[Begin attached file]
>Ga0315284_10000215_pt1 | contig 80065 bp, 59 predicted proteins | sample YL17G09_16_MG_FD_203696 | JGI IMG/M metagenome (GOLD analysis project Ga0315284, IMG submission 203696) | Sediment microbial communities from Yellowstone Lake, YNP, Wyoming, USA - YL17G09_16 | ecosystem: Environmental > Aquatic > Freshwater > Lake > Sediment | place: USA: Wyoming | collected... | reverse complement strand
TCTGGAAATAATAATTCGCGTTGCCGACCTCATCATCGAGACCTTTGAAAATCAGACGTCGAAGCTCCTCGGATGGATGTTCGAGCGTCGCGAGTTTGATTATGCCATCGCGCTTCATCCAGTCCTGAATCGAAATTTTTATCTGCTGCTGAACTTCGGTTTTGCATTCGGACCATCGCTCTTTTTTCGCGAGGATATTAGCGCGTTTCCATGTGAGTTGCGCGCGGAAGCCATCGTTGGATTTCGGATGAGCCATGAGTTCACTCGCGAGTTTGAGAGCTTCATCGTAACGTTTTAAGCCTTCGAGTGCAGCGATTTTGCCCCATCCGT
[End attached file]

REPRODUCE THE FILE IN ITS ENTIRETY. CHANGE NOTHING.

>Ga0315284_10000215_pt1 | contig 80065 bp, 59 predicted proteins | sample YL17G09_16_MG_FD_203696 | JGI IMG/M metagenome (GOLD analysis project Ga0315284, IMG submission 203696) | Sediment microbial communities from Yellowstone Lake, YNP, Wyoming, USA - YL17G09_16 | ecosystem: Environmental > Aquatic > Freshwater > Lake > Sediment | place: USA: Wyoming | collected... | reverse complement strand
TCTGGAAATAATAATTCGCGTTGCCGACCTCATCATCGAGACCTTTGAAAATCAGACGTCGAAGCTCCTCGGATGGATGTTCGAGCGTCGCGAGTTTGATTATGCCATCGCGCTTCATCCAGTCCTGAATCGAAATTTTTATCTGCTGCTGAACTTCGGTTTTGCATTCGGACCATCGCTCTTTTTTCGCGAGGATATTAGCGCGTTTCCATGTGAGTTGCGCGCGGAAGCCATCGTTGGATTTCGGATGAGCCATGAGTTCACTCGCGAGTTTGAGAGCTTCATCGTAACGTTTTAAGCCTTCGAGTGCAGCGATTTTGCCCCATCCGT